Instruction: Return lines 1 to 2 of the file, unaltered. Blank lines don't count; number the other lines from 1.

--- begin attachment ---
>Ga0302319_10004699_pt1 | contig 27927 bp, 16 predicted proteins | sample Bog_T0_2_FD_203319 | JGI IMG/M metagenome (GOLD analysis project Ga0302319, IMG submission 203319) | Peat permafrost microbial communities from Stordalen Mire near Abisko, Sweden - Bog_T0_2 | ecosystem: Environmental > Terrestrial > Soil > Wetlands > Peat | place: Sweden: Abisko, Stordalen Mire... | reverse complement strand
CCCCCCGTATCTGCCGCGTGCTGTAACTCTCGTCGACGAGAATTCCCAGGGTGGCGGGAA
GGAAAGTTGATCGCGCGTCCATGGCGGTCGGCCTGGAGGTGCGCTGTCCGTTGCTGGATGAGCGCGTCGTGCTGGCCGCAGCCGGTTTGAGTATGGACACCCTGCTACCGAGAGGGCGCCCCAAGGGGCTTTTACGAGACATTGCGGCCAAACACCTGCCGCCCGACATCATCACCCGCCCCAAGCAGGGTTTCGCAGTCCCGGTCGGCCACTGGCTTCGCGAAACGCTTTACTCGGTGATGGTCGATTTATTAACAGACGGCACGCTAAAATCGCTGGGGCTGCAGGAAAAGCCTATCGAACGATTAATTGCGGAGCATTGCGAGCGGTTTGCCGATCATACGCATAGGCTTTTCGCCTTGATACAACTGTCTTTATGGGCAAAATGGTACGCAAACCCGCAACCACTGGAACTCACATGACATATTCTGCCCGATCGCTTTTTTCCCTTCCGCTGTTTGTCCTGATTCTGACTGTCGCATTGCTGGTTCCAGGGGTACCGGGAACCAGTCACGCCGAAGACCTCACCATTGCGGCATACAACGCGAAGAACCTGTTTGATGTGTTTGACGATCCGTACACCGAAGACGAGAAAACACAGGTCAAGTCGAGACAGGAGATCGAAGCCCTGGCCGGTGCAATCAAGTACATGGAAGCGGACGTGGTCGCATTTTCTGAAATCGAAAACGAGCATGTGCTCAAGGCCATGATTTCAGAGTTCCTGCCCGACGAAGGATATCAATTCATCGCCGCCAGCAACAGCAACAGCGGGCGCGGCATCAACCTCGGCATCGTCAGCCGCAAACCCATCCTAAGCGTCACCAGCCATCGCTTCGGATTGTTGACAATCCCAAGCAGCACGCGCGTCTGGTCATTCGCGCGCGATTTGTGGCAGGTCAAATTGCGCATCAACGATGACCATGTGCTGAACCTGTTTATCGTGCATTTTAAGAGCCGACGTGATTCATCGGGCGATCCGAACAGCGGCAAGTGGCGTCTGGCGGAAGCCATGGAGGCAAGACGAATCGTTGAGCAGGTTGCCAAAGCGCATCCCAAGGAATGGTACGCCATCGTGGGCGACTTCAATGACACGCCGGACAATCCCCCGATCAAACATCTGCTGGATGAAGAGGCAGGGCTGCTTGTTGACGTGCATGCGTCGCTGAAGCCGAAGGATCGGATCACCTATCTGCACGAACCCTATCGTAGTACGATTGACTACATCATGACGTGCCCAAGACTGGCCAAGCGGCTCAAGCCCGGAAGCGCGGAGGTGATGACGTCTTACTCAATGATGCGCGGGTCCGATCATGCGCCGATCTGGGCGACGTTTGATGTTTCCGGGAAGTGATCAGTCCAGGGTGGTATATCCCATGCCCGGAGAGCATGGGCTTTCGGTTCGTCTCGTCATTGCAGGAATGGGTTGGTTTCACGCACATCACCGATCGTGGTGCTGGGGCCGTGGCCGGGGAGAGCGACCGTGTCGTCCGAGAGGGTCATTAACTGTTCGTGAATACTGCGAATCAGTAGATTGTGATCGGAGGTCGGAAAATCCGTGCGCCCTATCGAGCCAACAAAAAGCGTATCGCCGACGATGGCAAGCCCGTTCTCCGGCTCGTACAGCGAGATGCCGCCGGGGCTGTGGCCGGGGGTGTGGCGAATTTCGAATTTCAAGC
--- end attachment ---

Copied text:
>Ga0302319_10004699_pt1 | contig 27927 bp, 16 predicted proteins | sample Bog_T0_2_FD_203319 | JGI IMG/M metagenome (GOLD analysis project Ga0302319, IMG submission 203319) | Peat permafrost microbial communities from Stordalen Mire near Abisko, Sweden - Bog_T0_2 | ecosystem: Environmental > Terrestrial > Soil > Wetlands > Peat | place: Sweden: Abisko, Stordalen Mire... | reverse complement strand
CCCCCCGTATCTGCCGCGTGCTGTAACTCTCGTCGACGAGAATTCCCAGGGTGGCGGGAA